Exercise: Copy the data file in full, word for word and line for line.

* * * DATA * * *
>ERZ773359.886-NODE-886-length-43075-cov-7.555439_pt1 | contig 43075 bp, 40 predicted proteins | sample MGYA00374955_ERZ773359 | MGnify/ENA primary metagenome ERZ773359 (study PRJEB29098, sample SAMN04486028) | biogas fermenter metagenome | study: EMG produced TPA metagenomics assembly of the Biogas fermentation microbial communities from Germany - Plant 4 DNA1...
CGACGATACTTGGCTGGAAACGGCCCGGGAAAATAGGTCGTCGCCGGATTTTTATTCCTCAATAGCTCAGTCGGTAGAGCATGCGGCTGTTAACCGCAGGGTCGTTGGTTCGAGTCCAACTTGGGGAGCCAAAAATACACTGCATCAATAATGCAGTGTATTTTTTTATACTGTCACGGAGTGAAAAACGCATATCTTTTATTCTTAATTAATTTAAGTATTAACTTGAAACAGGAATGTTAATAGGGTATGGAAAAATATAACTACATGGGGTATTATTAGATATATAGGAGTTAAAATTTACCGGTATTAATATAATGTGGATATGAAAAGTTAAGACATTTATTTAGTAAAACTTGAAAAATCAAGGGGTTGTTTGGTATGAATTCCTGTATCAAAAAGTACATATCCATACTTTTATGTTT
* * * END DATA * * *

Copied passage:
>ERZ773359.886-NODE-886-length-43075-cov-7.555439_pt1 | contig 43075 bp, 40 predicted proteins | sample MGYA00374955_ERZ773359 | MGnify/ENA primary metagenome ERZ773359 (study PRJEB29098, sample SAMN04486028) | biogas fermenter metagenome | study: EMG produced TPA metagenomics assembly of the Biogas fermentation microbial communities from Germany - Plant 4 DNA1...
CGACGATACTTGGCTGGAAACGGCCCGGGAAAATAGGTCGTCGCCGGATTTTTATTCCTCAATAGCTCAGTCGGTAGAGCATGCGGCTGTTAACCGCAGGGTCGTTGGTTCGAGTCCAACTTGGGGAGCCAAAAATACACTGCATCAATAATGCAGTGTATTTTTTTATACTGTCACGGAGTGAAAAACGCATATCTTTTATTCTTAATTAATTTAAGTATTAACTTGAAACAGGAATGTTAATAGGGTATGGAAAAATATAACTACATGGGGTATTATTAGATATATAGGAGTTAAAATTTACCGGTATTAATATAATGTGGATATGAAAAGTTAAGACATTTATTTAGTAAAACTTGAAAAATCAAGGGGTTGTTTGGTATGAATTCCTGTATCAAAAAGTACATATCCATACTTTTATGTTT